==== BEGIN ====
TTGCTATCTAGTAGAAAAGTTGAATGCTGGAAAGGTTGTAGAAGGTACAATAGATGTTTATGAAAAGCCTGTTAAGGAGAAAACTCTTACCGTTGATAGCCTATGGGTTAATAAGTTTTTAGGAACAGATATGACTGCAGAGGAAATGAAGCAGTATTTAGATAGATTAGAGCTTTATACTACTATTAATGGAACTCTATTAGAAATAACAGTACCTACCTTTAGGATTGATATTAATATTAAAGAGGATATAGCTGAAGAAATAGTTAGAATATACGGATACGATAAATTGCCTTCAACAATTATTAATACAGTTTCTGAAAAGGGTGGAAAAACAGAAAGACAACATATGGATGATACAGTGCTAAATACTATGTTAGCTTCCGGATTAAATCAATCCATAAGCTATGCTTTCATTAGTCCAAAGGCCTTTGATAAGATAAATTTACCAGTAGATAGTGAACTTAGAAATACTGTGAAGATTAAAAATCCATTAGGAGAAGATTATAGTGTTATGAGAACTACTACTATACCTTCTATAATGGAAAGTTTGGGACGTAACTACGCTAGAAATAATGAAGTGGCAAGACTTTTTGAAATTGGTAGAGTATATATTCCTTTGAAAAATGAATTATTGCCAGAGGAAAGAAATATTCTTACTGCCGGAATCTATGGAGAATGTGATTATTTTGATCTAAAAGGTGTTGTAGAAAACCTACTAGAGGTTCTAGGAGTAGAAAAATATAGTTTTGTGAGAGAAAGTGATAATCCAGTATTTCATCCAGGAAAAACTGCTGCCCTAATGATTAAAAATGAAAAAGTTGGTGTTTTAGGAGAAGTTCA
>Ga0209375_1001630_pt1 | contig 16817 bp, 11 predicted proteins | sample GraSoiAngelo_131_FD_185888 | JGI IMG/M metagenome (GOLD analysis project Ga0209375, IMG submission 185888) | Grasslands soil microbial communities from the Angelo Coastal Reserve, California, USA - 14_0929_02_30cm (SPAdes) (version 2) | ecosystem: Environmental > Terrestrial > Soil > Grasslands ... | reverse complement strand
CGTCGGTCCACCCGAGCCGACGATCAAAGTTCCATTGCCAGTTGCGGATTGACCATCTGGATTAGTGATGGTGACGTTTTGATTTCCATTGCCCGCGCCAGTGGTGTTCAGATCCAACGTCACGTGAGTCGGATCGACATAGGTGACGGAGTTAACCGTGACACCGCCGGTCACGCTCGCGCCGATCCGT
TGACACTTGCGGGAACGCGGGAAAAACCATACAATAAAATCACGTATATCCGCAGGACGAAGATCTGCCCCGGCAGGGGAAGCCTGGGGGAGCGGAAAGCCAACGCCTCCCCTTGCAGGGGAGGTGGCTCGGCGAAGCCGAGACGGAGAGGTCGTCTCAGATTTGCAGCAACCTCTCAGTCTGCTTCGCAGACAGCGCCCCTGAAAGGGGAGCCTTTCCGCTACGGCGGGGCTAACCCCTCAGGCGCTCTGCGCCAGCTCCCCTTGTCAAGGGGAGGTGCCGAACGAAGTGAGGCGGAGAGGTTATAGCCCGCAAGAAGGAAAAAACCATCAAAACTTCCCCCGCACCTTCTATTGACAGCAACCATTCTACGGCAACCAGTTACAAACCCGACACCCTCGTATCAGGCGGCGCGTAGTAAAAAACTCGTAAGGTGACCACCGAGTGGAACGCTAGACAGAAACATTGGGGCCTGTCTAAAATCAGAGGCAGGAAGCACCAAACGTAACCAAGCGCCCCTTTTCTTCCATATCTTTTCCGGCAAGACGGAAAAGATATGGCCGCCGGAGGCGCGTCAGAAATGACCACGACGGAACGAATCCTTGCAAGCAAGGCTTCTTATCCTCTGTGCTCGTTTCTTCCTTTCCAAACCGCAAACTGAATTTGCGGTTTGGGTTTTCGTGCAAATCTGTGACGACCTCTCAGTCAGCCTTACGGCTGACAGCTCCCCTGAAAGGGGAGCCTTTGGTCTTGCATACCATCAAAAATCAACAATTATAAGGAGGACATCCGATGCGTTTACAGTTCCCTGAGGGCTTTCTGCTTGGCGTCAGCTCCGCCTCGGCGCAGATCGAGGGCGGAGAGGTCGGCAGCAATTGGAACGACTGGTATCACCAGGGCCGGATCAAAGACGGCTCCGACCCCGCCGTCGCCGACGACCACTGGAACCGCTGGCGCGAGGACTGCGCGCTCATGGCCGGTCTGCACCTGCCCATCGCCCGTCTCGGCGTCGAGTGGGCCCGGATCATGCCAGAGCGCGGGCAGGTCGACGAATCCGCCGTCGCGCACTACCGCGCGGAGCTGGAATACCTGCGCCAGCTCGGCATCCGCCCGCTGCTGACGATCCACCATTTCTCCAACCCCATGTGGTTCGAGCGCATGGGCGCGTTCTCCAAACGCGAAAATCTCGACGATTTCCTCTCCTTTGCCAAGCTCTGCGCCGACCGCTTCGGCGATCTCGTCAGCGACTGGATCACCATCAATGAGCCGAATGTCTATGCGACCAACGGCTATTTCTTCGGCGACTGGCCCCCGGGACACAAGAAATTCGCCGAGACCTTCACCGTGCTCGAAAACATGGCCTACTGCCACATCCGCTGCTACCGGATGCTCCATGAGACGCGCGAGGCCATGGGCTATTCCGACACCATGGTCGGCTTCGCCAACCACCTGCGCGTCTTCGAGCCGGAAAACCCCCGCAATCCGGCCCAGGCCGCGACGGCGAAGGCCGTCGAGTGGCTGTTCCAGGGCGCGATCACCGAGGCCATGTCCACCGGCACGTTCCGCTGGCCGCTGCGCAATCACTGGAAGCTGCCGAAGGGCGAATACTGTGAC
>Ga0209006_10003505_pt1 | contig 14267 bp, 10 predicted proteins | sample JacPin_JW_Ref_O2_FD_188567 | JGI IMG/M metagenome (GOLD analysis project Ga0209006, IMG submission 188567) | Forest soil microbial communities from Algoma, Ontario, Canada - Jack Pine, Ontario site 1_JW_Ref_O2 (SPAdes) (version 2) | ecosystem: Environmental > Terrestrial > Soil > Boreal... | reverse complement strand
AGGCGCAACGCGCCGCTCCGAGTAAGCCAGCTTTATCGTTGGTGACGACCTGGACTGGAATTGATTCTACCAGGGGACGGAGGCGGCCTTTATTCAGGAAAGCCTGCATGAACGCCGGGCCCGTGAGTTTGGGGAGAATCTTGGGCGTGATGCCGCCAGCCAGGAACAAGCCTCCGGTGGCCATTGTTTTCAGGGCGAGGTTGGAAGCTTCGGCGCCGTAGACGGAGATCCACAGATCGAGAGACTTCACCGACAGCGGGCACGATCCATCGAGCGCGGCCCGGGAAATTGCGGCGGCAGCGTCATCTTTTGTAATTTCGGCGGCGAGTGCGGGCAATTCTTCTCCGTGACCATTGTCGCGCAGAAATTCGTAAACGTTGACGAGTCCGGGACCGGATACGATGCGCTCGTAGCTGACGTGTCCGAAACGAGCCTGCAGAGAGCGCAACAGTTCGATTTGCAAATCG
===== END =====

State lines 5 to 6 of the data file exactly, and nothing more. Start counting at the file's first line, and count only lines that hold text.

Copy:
>Ga0209006_10003505_pt1 | contig 14267 bp, 10 predicted proteins | sample JacPin_JW_Ref_O2_FD_188567 | JGI IMG/M metagenome (GOLD analysis project Ga0209006, IMG submission 188567) | Forest soil microbial communities from Algoma, Ontario, Canada - Jack Pine, Ontario site 1_JW_Ref_O2 (SPAdes) (version 2) | ecosystem: Environmental > Terrestrial > Soil > Boreal... | reverse complement strand
AGGCGCAACGCGCCGCTCCGAGTAAGCCAGCTTTATCGTTGGTGACGACCTGGACTGGAATTGATTCTACCAGGGGACGGAGGCGGCCTTTATTCAGGAAAGCCTGCATGAACGCCGGGCCCGTGAGTTTGGGGAGAATCTTGGGCGTGATGCCGCCAGCCAGGAACAAGCCTCCGGTGGCCATTGTTTTCAGGGCGAGGTTGGAAGCTTCGGCGCCGTAGACGGAGATCCACAGATCGAGAGACTTCACCGACAGCGGGCACGATCCATCGAGCGCGGCCCGGGAAATTGCGGCGGCAGCGTCATCTTTTGTAATTTCGGCGGCGAGTGCGGGCAATTCTTCTCCGTGACCATTGTCGCGCAGAAATTCGTAAACGTTGACGAGTCCGGGACCGGATACGATGCGCTCGTAGCTGACGTGTCCGAAACGAGCCTGCAGAGAGCGCAACAGTTCGATTTGCAAATCG